• 1.

    Pullan RL, Smith JL, Jasrasaria R, Brooker SJ, 2014. Global numbers of infection and disease burden of soil transmitted helminth infections in 2010. Parasit Vectors 7: 37.

    • Search Google Scholar
    • Export Citation
  • 2.

    Brooker S, 2010. Estimating the global distribution and disease burden of intestinal nematode infections: adding up the numbers—a review. Int J Parasitol 40: 11371144.

    • Search Google Scholar
    • Export Citation
  • 3.

    Liu C et al. 2015. Soil-transmitted helminths in southwestern China: a cross-sectional study of links to cognitive ability, nutrition, and school performance among children. PLoS Negl Trop Dis 9: e0003877.

    • Search Google Scholar
    • Export Citation
  • 4.

    Campbell SJ, Nery SV, Doi SA, Gray DJ, Soares Magalhães RJ, McCarthy JS, Traub RJ, Andrews RM, Clements AC, 2016. Complexities and perplexities: a critical appraisal of the evidence for soil-transmitted helminth infection-related morbidity. PLoS Negl Trop Dis 10: e0004566.

    • Search Google Scholar
    • Export Citation
  • 5.

    World Health Organization, 2012. Soil-Transmitted Helminthiases: Eliminating Soil-Transmitted Helminthiases as a Public Health Problem in Children: Progress Report 2001–2010 and Strategic Plan 2011–2020. Geneva, Switzerland: WHO.

    • Search Google Scholar
    • Export Citation
  • 6.

    Taylor-Robinson DC, Maayan N, Soares-Weiser K, Donegan S, Garner P, 2015. Deworming drugs for soil-transmitted intestinal worms in children: effects on nutritional indicators, haemoglobin, and school performance. Cochrane Database Syst Rev 7: CD000371.

    • Search Google Scholar
    • Export Citation
  • 7.

    Campbell SJ, Nery SV, McCarthy JS, Gray DJ, Soares Magalhães RJ, Clements AC, 2016. A critical appraisal of control strategies for soil-transmitted helminths. Trends Parasitol 32: 97107.

    • Search Google Scholar
    • Export Citation
  • 8.

    Albonico M, Levecke B, LoVerde PT, Montresor A, Prichard R, Vercruysse J, Webster JP, 2015. Monitoring the efficacy of drugs for neglected tropical diseases controlled by preventive chemotherapy. J Glob Antimicrob Resist 3: 229236.

    • Search Google Scholar
    • Export Citation
  • 9.

    Vercruysse J, Albonico M, Behnke JM, Kotze AC, Prichard RK, McCarthy JS, Montresor A, Levecke B, 2011. Is anthelmintic resistance a concern for the control of human soil-transmitted helminths? Int J Parasitol Drugs Drug Resist 1: 1427.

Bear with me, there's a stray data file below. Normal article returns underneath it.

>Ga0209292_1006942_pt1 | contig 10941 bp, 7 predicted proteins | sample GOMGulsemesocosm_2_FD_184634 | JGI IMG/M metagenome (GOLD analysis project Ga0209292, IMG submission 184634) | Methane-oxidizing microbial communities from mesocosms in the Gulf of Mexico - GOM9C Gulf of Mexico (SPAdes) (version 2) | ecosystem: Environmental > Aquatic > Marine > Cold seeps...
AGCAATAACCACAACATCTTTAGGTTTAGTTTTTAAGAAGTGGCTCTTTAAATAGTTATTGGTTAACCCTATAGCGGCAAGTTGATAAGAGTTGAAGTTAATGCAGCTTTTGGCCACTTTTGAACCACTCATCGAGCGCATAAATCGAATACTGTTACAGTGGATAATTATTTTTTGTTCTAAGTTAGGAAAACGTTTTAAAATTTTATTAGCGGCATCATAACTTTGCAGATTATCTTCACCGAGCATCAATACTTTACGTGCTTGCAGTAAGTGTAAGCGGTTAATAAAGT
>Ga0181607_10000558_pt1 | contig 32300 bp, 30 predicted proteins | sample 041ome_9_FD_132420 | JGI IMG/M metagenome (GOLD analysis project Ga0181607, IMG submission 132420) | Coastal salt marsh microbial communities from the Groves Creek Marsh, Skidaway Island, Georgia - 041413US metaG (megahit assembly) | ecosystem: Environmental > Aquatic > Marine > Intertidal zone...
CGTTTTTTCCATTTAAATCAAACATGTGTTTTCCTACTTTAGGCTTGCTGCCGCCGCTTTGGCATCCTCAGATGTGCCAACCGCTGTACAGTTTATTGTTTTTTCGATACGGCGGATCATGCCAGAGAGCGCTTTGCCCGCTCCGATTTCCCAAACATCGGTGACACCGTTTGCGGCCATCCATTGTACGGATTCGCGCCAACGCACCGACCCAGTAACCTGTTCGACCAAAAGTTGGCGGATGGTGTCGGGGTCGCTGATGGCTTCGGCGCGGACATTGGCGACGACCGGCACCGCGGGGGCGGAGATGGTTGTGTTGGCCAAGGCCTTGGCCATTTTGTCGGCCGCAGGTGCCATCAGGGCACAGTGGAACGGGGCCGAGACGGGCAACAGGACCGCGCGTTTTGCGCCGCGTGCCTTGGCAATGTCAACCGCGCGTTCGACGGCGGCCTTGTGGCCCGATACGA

• Search Google Scholar
    • Export Citation
  • 10.

    Wolstenholme AJ, Martin RJ, 2014. Anthelmintics—from discovery to resistance. Int J Parasitol Drugs Drug Resist 4: 218219.

  • 11.

    Leathwick DM, Luo D, 2017. Managing anthelmintic resistance—variability in the dose of drug reaching the target worms influences selection for resistance? Vet Parasitol 243: 2935.

    • Search Google Scholar
    • Export Citation
  • 12.

    Rose H et al. 2015. Widespread anthelmintic resistance in European farmed ruminants: a systematic review. Vet Rec 176: 546.

  • 13.

    Knapp-Lawitzke F, Krucken J, Ramunke S, von Samson-Himmelstjerna G, Demeler J, 2015. Rapid selection for β-tubulin alleles in codon 200 conferring benzimidazole resistance in an Ostertagia ostertagi isolate on pasture. Vet Parasitol 209: 8492.

    • Search Google Scholar
    • Export Citation
  • 14.

    Barrere V, Alvarez L, Suarez G, Ceballos L, Moreno L, Lanusse C, Prichard RK, 2012. Relationship between increased albendazole systemic exposure and changes in single nucleotide polymorphisms on the β-tubulin isotype 1 encoding gene in Haemonchus contortus. Vet Parasitol 186: 344349.

    • Search Google Scholar
    • Export Citation
  • 15.

    Robinson MW, McFerran N, Trudgett A, Hoey L, Fairweather I, 2004. A possible model of benzimidazole binding to beta-tubulin disclosed by invoking an inter-domain movement. J Mol Graph Model 23: 275284.